Archive for the 'Fly fishing techniques' Category


Fly Fishing: Dry Fly Presentations

Here is some good, basic reminders for all fly fishers while presenting the dry fly…Stream Side Adventures: Dry Fly Presentation. 



Fly Fishing Lakes: Find A Nook Out of the Wind

Nook (noun); Old English (Nok): a corner, a sheltered spot, a small recess.

More often than not, the wind is a nemesis on a lake if you don’t anchor up or you have not identified sheltered areas to work on, at the edges of the wind. I fish from a pontoon boat. And, if there is a downside to that vessel it is the wind as it pushes you along like a giant sail. If I don’t anchor up, in the wind, and contend with the rolling waves, dragging anchor and thwarted back casts, I look for any small ‘nook’ or length of shoreline that gives a workable area to fish.

This is a an overview of Salmon L. in B.C. The Wind (black arrows) frequently came from the W/NW in June. I often found myself in a narrow area, out of the wind, shown by the yellow arrows. I would kick along the shoreline (catching fish) and when I reached an upper point I would turn and drift along the seam of wind/less wind. I was wind drifting and would control how fast I wanted to drift by how much I subjected my vessel to the wind. Often, the orange arrowed area (15 yards wide by 100 yards long) was the only respite and I must say it never failed to produce even if I was confined to a smaller merry-go-round. This area produced many beautiful Kamloops trout. The other end of the lake produced a similar area of safety, but I have fished it less.

Here, on a recent trip, the wind tore along on the far left (black arrow) like a river. A finger of land jutted out to provide a wind break. You can see the cat tails waving in the wind. This quiet area provided shelter and excellent fishing in the quieter spots against the bank (green arrows). I caught a half dozen fish through here. I would rest the water a bit after thrashing it up with a fish and again have success.

This was a beautiful Trout that took a Damsel dry pattern against the reeds in that sheltered back water ‘nook’…out of the wind.


Stillwater Fly Fishing: Good Info on Retrieve & Setting the Hook

Here, I took refuge from the winds by pulling off into a back bay where I could rest from the rowing and kicking. The seam between the quieter water and the wind driven water (almost like a river’s current) was about six feet deep. I was able to maintain position in the quiet water and cast out into the chop and let the wind drift along my fly with success. The quiet water is not always available so anchoring up with the wind at your back is another option.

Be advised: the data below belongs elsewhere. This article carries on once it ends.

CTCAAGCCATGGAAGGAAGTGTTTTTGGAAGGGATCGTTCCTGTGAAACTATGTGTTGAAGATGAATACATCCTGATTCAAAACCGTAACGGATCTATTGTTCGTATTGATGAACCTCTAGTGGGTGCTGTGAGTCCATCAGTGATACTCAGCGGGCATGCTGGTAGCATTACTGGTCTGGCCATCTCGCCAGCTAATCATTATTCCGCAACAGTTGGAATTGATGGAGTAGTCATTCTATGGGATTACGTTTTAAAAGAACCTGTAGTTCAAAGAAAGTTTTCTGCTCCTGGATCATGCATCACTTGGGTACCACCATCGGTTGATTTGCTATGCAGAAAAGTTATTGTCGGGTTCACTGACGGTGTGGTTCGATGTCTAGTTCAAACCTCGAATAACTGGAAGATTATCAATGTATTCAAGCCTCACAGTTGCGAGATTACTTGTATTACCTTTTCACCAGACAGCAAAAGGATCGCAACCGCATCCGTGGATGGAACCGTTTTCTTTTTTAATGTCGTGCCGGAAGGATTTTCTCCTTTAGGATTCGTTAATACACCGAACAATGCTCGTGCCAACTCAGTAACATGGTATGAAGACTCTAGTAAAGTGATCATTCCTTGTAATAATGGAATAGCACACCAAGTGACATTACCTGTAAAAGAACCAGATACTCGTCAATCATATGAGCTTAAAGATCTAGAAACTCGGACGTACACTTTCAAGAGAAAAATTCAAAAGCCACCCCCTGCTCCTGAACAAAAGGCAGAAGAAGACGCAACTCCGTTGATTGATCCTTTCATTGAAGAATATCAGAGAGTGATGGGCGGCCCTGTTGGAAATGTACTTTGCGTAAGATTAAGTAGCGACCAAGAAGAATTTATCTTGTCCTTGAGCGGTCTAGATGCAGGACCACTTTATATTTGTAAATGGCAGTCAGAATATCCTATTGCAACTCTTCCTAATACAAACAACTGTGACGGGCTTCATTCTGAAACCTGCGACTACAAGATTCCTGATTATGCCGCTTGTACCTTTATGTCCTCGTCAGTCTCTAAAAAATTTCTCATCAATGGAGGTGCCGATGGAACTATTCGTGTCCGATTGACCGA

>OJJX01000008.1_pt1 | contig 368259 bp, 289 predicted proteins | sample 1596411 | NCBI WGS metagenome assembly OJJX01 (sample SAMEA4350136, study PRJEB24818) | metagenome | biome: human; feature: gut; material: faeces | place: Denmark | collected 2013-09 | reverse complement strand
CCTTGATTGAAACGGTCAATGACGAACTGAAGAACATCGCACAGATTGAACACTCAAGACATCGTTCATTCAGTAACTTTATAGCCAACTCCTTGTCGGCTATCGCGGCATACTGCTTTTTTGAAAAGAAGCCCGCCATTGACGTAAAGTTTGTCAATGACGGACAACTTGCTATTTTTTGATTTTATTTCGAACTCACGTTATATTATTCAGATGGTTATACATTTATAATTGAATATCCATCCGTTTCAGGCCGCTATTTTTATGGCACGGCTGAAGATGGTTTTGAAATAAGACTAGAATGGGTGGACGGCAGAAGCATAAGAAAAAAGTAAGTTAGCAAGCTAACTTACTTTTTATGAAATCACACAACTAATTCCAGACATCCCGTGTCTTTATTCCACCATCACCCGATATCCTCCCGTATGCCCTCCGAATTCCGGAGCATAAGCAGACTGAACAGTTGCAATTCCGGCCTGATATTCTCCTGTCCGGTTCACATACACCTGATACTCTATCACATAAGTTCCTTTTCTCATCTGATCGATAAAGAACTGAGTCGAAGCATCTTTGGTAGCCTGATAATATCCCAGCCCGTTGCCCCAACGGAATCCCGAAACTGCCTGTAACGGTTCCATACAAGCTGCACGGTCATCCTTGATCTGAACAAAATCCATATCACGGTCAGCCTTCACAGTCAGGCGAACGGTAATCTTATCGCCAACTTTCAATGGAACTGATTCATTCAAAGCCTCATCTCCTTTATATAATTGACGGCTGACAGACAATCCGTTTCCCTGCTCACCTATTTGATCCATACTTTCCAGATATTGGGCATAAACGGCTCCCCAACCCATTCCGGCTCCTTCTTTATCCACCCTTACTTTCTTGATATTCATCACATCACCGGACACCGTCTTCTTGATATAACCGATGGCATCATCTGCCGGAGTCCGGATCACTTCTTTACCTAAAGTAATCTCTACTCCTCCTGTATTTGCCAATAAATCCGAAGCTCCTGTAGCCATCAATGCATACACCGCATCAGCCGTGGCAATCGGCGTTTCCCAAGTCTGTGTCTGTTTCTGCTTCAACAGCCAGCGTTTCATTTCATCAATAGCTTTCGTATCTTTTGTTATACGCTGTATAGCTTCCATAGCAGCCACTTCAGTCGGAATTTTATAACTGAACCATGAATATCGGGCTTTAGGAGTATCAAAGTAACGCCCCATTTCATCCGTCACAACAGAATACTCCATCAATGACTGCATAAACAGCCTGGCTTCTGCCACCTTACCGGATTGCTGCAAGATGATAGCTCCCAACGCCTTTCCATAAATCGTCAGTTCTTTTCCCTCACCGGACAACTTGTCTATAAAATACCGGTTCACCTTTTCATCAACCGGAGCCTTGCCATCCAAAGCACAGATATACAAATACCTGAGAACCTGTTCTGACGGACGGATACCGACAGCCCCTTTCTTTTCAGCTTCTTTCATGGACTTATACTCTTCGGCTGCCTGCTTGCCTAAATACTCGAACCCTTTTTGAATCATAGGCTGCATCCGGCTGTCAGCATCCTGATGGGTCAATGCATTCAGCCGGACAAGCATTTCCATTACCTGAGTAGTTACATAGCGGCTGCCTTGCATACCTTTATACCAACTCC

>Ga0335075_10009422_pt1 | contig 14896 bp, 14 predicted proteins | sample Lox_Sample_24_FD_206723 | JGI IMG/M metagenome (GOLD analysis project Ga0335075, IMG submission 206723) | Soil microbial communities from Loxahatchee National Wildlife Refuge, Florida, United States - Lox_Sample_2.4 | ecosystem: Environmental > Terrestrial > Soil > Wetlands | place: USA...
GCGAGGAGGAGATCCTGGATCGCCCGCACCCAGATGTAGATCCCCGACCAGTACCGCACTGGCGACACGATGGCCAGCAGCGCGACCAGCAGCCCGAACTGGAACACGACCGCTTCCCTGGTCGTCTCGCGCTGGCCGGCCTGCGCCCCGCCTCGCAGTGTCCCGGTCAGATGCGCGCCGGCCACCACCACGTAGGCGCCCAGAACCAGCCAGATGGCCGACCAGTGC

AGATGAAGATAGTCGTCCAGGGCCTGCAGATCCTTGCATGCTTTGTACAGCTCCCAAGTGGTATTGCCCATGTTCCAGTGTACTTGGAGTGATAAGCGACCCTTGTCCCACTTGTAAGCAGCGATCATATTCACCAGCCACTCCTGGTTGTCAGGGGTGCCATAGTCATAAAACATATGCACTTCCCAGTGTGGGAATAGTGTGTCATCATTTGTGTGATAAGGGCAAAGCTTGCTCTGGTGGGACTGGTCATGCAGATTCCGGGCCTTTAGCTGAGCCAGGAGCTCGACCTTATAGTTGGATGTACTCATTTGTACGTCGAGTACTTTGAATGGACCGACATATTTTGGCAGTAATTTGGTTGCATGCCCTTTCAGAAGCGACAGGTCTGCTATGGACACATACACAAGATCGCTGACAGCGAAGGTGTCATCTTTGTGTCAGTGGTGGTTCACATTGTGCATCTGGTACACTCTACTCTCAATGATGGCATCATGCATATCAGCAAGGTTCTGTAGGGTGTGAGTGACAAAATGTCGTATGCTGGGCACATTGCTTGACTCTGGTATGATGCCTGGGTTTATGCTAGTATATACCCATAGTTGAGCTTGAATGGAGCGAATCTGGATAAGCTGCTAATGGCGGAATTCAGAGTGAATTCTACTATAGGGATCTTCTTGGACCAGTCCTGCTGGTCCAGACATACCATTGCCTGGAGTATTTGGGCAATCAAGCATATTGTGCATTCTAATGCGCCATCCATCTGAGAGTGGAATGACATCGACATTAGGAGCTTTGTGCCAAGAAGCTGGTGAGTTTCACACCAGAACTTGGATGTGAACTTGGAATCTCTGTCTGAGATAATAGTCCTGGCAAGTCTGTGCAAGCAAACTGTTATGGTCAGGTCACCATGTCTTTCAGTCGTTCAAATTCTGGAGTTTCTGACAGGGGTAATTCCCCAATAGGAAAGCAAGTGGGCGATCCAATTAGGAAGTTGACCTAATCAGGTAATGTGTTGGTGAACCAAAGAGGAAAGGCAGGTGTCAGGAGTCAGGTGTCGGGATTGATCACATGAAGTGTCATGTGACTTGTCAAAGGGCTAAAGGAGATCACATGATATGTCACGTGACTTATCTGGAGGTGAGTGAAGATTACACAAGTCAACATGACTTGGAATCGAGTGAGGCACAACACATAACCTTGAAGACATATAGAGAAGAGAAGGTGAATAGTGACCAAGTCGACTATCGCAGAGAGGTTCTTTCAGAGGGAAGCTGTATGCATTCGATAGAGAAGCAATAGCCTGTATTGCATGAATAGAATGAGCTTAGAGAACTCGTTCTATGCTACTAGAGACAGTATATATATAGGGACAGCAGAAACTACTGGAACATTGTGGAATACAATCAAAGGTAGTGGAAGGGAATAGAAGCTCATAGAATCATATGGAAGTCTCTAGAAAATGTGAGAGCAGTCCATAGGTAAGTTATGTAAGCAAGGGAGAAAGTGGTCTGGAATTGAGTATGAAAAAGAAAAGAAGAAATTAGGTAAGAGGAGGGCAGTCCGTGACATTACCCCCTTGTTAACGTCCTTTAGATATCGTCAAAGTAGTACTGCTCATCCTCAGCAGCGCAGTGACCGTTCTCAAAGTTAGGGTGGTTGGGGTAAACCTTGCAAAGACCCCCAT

A video by Bennett Watt on retrieves and hook setting (excuse the up front ad…ugh) (X)


Stillwater Fly Fishing Lines (Options in Presentation)

Two Styles of Intermediate Clear lines. The Cortland Camo is my recommendation. ‘Clear’ lines have come a long ways in the last 15 years.

Rather than reinventing the wheel, I am pointing the way to a piece by Denny Rickards. It is actually his site promoting the sale of various fly lines. In the promotion of the varied lines is a lot of good information that will benefit the stillwater fly fisher that has not quite sorted out the presentation part yet and still only carries a floating line. You would be well served to primarily use a ‘clear’ Intermediate as your primary line and from there consider the floater and perhaps a faster sinking line (less used). I do not promote any sales on this blog. I just believe Rickards does present excellent information about presentation, which is often as important or more important than fly selection. Rickards also had several informative books out on the market that worth a read if you are learning the basics of stillwater fly fishing.


Casting the Fly: Bumcast Tutorials


On The Fly Productions puts some nice visuals together on various slack line cast presentations. Check out all the clips.


Fly Fishing: Small Sticks on Cricks

Several times a year, I find myself up logging roads toward upper drainages/tributaries of big rivers. I string up the 9′ to 9’6″ rod and set forth weaving my way, this way and that way, through the trees toward the waters edge. Once on the water, I scout the canopy and other over hanging growth to not only avoid hanging up the fly + tippet, but also to avoid smacking the rod tip.

The confines of a small stream quickly reveal the tangled web we weave when at first we use too big a stick on a small stream. Recently, I was privileged to review some DVD’s by Ed Herbst and in those DVD’s I noticed he was wielding short rods on narrow streams. He moved with ease, in stealth mode, and waved the little wand to delicately present his flies.

Now, this initially contradicts my impulse toward bigger waters, longer rods and more power. I have those rods and love them. But, those small streams are another enviro that beg the small stick. So, I invested in a couple Loomis rods, both 3 weights and shorter (7′ and 8′). For the last few years, I have used a 3 wt. (9′ St. Croix Legend) more and have handled some substantial trout on the 3 wt. These shorter rods have a softer, medium action and will most probably meet few fish beyond 14″….more like 6″ to 10″. If I do connect to a larger fish, it will be an epic story.

These are not rods for big rivers and big fish, which to my thinking would be potentially irresponsible if I am seeking a humane catch and release. These are sticks for little streams, the intimate confines and small flies. I am excited to use these on those private little escapes. Some of my best life time memories while fly fishing were on small streams.


Stillwater Fly Fishing: Working the Drop

East Lake (Oregon) One of my all time favorite lakes. Carrying a lot of surface ice in this picture, but the memories and anticipation to work this lake again linger through the Winter.

Fly fishing has so many possibilities. One of my favorite is figuring out a lake, pond, reservoir. Your observation skills are required on a lake as much as they are standing knee deep in a stream. Presentation on a lake is as important as on a stream.